Address the need for a formal system to track and control development times; (A-98-14) and

Address the need for fixtures that minimize manual handling of the part without visually masking large surfaces of the part. (A-98-15)

Require the development of methods for inspectors to note on the part or otherwise document during a nondestructive inspection the portions of a critical rotating part that have already been inspected and received diagnostic followup to ensure the complete inspection of the part. (A-98-16)

Conduct research to determine the optimum amount of time an inspector can perform nondestructive testing inspections before human performance decrements can be expected. (A-98-17)

In conjunction with industry and human factors experts, develop test methods that can evaluate inspector skill in visual search and detection across a representative range of test pieces, and ensure proficiency examinations incorporate these methods and are administered during initial and recurrent training for inspectors working on critical rotating parts. (A-98-18)

Require that all heavy rotating titanium engine components (including the JT8D-200 series fan hubs) receive appropriate nondestructive testing inspections (multiple inspections, if needed) based on probability of detection data at intervals in the component's service life, such that if a crack exists, but is not detected during the first inspection, it will receive a second inspection before it can propagate to failure; assuming that a crack may begin to propagate immediately after being put into service, as it did in the July 6, 1996, accident at Pensacola, Florida, and in the July 19, 1989, United Airlines accident at Sioux City, Iowa. (A-98-19)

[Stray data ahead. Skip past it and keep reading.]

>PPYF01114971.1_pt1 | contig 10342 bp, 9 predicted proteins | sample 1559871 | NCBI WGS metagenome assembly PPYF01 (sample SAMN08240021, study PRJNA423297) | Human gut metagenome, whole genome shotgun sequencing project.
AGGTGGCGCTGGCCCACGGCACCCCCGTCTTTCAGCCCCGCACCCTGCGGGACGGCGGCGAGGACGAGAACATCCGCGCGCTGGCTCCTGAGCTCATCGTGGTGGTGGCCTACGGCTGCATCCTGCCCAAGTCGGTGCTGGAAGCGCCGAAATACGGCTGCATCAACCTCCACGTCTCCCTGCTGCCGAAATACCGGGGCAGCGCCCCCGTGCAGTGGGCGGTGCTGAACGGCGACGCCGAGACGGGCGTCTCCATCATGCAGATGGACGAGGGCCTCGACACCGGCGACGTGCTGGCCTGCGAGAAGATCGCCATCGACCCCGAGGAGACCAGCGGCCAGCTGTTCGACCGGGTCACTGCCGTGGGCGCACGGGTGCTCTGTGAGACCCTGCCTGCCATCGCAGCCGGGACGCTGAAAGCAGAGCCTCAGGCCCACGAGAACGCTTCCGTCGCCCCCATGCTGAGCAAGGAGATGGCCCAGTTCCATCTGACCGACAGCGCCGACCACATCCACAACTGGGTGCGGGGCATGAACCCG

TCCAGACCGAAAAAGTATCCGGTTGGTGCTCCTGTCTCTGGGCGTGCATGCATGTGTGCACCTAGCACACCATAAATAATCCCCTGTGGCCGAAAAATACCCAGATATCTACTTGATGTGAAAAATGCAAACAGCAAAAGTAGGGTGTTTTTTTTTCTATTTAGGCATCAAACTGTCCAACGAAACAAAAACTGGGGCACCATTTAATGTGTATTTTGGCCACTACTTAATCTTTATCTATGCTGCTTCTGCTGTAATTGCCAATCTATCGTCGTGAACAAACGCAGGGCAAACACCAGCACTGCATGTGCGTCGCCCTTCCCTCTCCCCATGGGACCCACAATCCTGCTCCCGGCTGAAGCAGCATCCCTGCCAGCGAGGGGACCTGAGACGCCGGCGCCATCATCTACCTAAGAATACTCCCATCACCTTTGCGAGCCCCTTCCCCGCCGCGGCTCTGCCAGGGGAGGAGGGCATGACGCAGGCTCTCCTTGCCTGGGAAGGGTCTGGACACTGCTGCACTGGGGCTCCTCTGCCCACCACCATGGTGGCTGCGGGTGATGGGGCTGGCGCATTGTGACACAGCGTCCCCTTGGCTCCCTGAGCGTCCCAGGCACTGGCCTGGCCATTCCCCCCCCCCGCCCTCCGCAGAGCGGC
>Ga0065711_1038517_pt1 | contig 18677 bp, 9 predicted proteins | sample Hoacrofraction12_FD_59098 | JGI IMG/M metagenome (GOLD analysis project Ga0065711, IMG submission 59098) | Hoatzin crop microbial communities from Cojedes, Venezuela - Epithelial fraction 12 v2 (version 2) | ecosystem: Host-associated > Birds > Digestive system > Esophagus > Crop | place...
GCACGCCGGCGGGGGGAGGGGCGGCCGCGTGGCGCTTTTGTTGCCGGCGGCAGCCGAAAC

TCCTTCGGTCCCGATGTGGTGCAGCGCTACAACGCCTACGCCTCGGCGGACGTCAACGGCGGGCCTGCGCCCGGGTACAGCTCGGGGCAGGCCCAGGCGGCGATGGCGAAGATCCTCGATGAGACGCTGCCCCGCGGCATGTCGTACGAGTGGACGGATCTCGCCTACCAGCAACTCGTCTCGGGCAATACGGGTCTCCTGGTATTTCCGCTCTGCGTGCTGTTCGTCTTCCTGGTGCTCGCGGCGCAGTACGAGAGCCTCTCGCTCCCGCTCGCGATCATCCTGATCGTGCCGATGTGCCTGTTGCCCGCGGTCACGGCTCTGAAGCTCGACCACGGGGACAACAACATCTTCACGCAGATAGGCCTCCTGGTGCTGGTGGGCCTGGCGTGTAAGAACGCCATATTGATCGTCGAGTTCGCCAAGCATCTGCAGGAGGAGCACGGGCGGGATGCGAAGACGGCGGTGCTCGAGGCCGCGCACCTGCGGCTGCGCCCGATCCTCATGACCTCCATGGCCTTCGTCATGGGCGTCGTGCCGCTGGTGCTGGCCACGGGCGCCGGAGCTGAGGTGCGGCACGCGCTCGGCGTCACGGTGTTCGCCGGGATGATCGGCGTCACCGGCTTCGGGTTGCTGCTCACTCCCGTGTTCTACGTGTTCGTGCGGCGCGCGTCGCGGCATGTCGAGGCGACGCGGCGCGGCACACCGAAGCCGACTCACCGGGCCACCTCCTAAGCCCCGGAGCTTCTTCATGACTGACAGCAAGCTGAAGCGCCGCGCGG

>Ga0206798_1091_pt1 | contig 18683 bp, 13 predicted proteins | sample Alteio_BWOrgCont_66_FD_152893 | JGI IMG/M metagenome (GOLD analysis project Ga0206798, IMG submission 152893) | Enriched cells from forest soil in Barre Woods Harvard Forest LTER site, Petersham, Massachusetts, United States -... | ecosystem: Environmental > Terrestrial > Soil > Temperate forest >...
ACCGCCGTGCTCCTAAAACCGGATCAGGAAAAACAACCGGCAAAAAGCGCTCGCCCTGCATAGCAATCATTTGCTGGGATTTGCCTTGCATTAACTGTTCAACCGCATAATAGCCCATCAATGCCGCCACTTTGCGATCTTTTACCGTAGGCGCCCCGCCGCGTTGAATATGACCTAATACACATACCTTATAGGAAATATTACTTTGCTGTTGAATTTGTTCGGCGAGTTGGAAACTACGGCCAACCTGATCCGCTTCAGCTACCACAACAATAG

Require, as an interim measure, pending implementation of Safety Recommendation A-98-19, that critical rotating titanium engine components that have been in service for at least 2 years receive a fluorescent penetrant inspection, eddy current, and ultrasonic inspection of the high-stress areas at the engine's next shop visit or within 2 years from the date of this recommendation, whichever occurs first. (A-98-20)

Require Delta Air Lines to review its operational procedures, with special emphasis on nonmaintenance stations, to ensure that flightcrews have adequate guidance about what constitutes a maintenance irregularity or discrepancy (including the presence of fluid drops in unusual locations) before departure, and that following this review Delta should, contingent on FAA approval, amend its flight operations manual to clarify under what circumstances flightcrews can, if at all, make independent determinations to depart when maintenance irregularities are noted. Further, the FAA should have its principal operations inspectors review these policies and procedures at their respective operators to clarify, if necessary, these flightcrew responsibilities. (A-98-21)

Require that all newly manufactured passenger-carrying airplanes operated under 14 Code of Federal Regulations Part 121 be equipped with independently powered evacuation alarm systems operable from each crewmember station, and establish procedures and provide training to flight and cabin crews regarding the use of such systems. (A-98-22)

Require that all newly manufactured airplanes be equipped with cockpit indicators showing open exits, including overwing exit hatches, and that these cockpit indicators be connected to emergency power circuits. (A-98-23)